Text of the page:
China is silently preparing to replace the U.S. dollar system with a new gold standard, as Western currencies such as the Euro and Dollar plunge.
The Chinese government have begun purchasing gold mines around the world in an effort to dominate the market.
If we look more closely at all the steps of the Beijing government since the global financial crisis of 2008 and especially since their creation of the Asian Infrastructure Investment Bank, the BRICS New Development Bank, the bilateral national currency energy agreements with Russia bypassing the dollar, it becomes clear that Zhou and the Beijing leadership have a long-term strategy.
As British economist David Marsh pointed out in reference to the recent Paris Nanjing II remarks of Zhou,
“China is embarking, pragmatically but steadily, towards enshrining a multi-currency reserve system at the heart of the world’s financial order.”
Since China’s admission into the IMF select group of SDR currencies last November, the multi-currency system, which China calls “4+1,” would consist of the euro, sterling, yen and renminbi (the 4), co-existing with the dollar. These are the five constituents of the SDR.
To strengthen the recognition of the SDR, Zhou’s Peoples’ Bank of China has begun to publish its foreign reserves total–the world’s biggest–in SDRs as well as dollars.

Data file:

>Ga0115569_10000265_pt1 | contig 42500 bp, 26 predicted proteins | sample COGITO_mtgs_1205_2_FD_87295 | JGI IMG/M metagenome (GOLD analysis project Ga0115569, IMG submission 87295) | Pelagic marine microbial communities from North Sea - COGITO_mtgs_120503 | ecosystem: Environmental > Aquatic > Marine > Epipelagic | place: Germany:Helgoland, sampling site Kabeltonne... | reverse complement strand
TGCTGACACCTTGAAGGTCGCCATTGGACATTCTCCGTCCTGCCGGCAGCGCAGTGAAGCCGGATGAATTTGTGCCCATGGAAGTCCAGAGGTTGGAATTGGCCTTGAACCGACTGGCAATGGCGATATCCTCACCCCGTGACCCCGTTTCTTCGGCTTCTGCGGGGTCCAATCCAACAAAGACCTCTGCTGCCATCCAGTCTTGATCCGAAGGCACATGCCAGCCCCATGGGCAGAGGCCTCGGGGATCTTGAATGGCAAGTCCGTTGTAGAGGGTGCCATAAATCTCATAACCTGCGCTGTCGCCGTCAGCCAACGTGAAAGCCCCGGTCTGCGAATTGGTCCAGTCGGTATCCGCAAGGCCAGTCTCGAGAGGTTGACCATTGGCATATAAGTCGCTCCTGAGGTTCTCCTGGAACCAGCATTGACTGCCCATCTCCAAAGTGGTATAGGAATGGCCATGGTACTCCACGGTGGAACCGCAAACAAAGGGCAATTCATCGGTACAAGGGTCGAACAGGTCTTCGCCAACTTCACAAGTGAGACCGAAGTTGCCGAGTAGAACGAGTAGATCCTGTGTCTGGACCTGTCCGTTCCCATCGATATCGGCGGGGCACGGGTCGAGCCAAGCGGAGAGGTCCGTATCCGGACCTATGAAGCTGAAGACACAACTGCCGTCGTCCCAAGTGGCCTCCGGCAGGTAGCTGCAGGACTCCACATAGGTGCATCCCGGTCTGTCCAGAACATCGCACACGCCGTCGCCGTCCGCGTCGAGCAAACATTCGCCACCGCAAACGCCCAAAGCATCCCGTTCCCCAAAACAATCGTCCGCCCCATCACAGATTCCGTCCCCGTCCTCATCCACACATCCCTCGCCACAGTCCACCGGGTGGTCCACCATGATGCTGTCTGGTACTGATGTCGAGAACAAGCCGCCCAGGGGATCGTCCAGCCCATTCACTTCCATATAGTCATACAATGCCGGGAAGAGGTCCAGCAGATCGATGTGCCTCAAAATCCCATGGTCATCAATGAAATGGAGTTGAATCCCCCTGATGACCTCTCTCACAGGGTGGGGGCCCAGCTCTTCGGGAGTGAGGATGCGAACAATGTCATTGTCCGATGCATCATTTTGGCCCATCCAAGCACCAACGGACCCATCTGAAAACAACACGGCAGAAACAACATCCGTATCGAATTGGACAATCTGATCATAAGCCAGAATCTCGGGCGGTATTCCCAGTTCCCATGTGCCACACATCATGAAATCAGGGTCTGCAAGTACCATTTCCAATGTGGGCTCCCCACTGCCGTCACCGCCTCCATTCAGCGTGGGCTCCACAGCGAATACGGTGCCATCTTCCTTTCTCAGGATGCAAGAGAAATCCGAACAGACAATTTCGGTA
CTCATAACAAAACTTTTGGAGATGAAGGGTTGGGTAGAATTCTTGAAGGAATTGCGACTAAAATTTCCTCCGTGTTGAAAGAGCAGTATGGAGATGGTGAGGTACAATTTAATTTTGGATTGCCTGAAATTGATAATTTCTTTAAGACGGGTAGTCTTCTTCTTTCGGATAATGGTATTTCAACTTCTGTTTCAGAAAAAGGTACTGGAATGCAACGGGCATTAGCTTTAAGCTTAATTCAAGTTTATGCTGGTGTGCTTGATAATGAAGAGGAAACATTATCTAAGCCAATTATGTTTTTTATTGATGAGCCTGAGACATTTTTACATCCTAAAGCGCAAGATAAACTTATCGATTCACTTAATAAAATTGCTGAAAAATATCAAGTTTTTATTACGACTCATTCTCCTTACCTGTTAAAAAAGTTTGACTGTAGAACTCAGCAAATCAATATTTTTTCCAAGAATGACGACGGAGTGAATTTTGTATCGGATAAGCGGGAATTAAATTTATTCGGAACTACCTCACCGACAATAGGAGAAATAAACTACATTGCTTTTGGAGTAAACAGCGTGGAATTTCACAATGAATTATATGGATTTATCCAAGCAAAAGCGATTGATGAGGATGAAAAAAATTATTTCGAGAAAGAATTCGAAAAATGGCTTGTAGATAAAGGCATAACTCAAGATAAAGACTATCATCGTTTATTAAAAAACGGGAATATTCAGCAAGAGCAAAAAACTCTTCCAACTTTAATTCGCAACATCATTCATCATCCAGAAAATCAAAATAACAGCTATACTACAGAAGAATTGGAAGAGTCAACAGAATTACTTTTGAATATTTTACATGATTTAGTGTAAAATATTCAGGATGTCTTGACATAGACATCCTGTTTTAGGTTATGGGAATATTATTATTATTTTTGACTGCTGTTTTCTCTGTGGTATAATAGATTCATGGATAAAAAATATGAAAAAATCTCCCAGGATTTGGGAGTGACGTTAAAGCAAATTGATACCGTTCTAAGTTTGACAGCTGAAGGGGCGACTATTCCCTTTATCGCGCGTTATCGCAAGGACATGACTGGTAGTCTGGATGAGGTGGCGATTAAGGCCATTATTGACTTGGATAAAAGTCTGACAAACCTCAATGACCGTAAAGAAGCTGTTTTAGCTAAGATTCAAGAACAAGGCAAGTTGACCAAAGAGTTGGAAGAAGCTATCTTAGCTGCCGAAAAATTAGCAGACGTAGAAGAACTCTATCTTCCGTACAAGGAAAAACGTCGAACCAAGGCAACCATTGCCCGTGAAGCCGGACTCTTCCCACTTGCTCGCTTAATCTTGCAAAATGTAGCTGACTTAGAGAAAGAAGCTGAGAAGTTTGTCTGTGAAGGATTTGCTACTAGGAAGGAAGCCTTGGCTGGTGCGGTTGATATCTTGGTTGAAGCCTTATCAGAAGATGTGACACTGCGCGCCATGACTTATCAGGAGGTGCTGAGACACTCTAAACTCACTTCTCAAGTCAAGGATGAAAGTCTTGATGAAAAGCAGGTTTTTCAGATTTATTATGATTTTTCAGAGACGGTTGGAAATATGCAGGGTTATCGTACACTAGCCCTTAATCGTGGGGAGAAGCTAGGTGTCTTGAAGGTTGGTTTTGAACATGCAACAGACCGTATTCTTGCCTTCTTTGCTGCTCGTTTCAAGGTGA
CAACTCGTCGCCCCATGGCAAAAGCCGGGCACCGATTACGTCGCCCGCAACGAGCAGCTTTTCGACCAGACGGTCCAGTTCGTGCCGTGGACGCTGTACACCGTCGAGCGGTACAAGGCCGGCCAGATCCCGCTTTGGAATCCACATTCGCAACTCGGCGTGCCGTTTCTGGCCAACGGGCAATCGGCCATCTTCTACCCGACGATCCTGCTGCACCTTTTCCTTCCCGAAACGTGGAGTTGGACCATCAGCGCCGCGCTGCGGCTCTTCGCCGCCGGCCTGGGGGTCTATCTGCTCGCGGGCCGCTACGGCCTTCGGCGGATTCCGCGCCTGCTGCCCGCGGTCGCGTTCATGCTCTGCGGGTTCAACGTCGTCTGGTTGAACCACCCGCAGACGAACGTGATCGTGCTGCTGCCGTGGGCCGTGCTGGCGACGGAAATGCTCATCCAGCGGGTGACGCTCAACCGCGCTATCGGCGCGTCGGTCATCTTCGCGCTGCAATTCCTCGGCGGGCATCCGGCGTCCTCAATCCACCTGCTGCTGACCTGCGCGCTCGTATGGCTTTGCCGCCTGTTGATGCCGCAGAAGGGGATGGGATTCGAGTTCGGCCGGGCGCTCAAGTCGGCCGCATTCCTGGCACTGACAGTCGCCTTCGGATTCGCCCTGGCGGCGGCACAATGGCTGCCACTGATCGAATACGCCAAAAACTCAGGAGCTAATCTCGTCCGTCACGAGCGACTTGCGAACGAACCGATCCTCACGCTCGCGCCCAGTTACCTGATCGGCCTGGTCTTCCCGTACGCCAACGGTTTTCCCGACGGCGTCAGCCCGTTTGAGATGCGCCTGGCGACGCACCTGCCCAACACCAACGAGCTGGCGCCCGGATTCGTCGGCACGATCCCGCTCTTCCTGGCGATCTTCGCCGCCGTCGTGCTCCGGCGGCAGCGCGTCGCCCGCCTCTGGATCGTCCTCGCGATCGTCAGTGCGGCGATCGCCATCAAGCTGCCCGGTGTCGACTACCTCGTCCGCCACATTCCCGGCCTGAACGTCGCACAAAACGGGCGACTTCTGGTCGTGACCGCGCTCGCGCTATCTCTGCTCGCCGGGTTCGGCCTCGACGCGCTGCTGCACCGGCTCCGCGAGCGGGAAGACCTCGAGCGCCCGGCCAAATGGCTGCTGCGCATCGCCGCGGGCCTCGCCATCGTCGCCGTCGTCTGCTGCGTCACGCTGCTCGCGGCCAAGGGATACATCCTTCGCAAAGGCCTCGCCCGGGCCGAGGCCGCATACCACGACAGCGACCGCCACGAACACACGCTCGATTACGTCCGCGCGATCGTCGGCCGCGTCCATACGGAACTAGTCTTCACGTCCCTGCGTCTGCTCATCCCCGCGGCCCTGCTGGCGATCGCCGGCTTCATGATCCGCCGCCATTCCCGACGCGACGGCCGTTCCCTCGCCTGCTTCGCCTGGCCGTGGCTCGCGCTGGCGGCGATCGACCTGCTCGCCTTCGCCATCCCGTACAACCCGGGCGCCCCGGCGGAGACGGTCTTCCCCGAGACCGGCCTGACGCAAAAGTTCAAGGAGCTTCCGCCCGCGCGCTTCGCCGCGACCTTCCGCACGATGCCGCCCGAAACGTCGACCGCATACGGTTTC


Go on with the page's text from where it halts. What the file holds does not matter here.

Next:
A golden future
Russia and China are not deer in Western headlights. They are moving forward…at a faster pace now.
Yet the Chinese alternative to the domination of the US dollar is about far more than paper SDR currency basket promotion.
China is clearly aiming at the re-establishment of an international gold standard, presumably one not based on the bankrupt Bretton Woods Dollar-Gold exchange that President Richard Nixon unilaterally ended in August, 1971 when he told the world they would have to swallow paper dollars in the future and could no longer redeem them for gold.
At that point global inflation, measured in dollar terms, began to soar in what future economic historians will no doubt dub The Greatest Inflation.
By one estimate, the dollars in worldwide circulation rose by some 2,500% between 1970 and 2000. Since then the rise has clearly brought it well over 3,000%. Without a legal requirement to back its dollar printing by a pre-determined fixed amount of gold, all restraints were off in a global dollar inflation.
So long as the world is forced to get dollars to settle accounts for oil, grain, other commodities, Washington can write endless checks with little fear of them bouncing, stamped “insufficient funds.”
Combined with the fact that over that same time span since 1971 there has been a silent coup of the Wall Street banks to hijack any and all semblance of representative democracy and Constitution-based rules, we have the mad money machine, much like the German poet Goethe’s 18th Century fable, Sorcerers’ Apprentice, or in German, Der Zauberlehrling. Dollar creation is out of control.